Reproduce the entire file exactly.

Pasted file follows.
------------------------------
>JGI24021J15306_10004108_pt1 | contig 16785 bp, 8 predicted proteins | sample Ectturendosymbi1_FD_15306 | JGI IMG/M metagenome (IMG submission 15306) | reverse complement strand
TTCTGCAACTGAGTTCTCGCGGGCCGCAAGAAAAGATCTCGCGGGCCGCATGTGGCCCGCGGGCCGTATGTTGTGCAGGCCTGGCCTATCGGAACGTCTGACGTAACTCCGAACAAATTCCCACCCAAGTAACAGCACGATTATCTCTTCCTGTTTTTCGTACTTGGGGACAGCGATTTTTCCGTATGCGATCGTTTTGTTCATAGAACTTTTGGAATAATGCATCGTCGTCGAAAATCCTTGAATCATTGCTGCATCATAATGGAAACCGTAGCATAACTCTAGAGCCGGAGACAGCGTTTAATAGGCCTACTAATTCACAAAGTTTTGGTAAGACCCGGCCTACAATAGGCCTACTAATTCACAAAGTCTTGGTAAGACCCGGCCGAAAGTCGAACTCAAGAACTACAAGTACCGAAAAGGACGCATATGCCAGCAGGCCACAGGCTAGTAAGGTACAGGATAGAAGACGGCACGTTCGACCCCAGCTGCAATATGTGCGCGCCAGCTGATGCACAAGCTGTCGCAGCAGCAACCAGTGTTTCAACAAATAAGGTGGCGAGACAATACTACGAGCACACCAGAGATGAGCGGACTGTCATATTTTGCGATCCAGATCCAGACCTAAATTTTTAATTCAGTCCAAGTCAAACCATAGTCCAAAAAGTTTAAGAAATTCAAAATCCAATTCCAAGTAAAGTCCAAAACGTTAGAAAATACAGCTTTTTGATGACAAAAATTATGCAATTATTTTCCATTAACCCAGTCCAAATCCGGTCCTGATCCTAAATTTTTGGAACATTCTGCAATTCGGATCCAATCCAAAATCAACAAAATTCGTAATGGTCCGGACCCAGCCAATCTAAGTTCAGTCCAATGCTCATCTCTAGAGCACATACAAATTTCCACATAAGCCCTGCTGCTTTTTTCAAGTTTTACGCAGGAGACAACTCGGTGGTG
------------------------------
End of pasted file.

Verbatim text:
>JGI24021J15306_10004108_pt1 | contig 16785 bp, 8 predicted proteins | sample Ectturendosymbi1_FD_15306 | JGI IMG/M metagenome (IMG submission 15306) | reverse complement strand
TTCTGCAACTGAGTTCTCGCGGGCCGCAAGAAAAGATCTCGCGGGCCGCATGTGGCCCGCGGGCCGTATGTTGTGCAGGCCTGGCCTATCGGAACGTCTGACGTAACTCCGAACAAATTCCCACCCAAGTAACAGCACGATTATCTCTTCCTGTTTTTCGTACTTGGGGACAGCGATTTTTCCGTATGCGATCGTTTTGTTCATAGAACTTTTGGAATAATGCATCGTCGTCGAAAATCCTTGAATCATTGCTGCATCATAATGGAAACCGTAGCATAACTCTAGAGCCGGAGACAGCGTTTAATAGGCCTACTAATTCACAAAGTTTTGGTAAGACCCGGCCTACAATAGGCCTACTAATTCACAAAGTCTTGGTAAGACCCGGCCGAAAGTCGAACTCAAGAACTACAAGTACCGAAAAGGACGCATATGCCAGCAGGCCACAGGCTAGTAAGGTACAGGATAGAAGACGGCACGTTCGACCCCAGCTGCAATATGTGCGCGCCAGCTGATGCACAAGCTGTCGCAGCAGCAACCAGTGTTTCAACAAATAAGGTGGCGAGACAATACTACGAGCACACCAGAGATGAGCGGACTGTCATATTTTGCGATCCAGATCCAGACCTAAATTTTTAATTCAGTCCAAGTCAAACCATAGTCCAAAAAGTTTAAGAAATTCAAAATCCAATTCCAAGTAAAGTCCAAAACGTTAGAAAATACAGCTTTTTGATGACAAAAATTATGCAATTATTTTCCATTAACCCAGTCCAAATCCGGTCCTGATCCTAAATTTTTGGAACATTCTGCAATTCGGATCCAATCCAAAATCAACAAAATTCGTAATGGTCCGGACCCAGCCAATCTAAGTTCAGTCCAATGCTCATCTCTAGAGCACATACAAATTTCCACATAAGCCCTGCTGCTTTTTTCAAGTTTTACGCAGGAGACAACTCGGTGGTG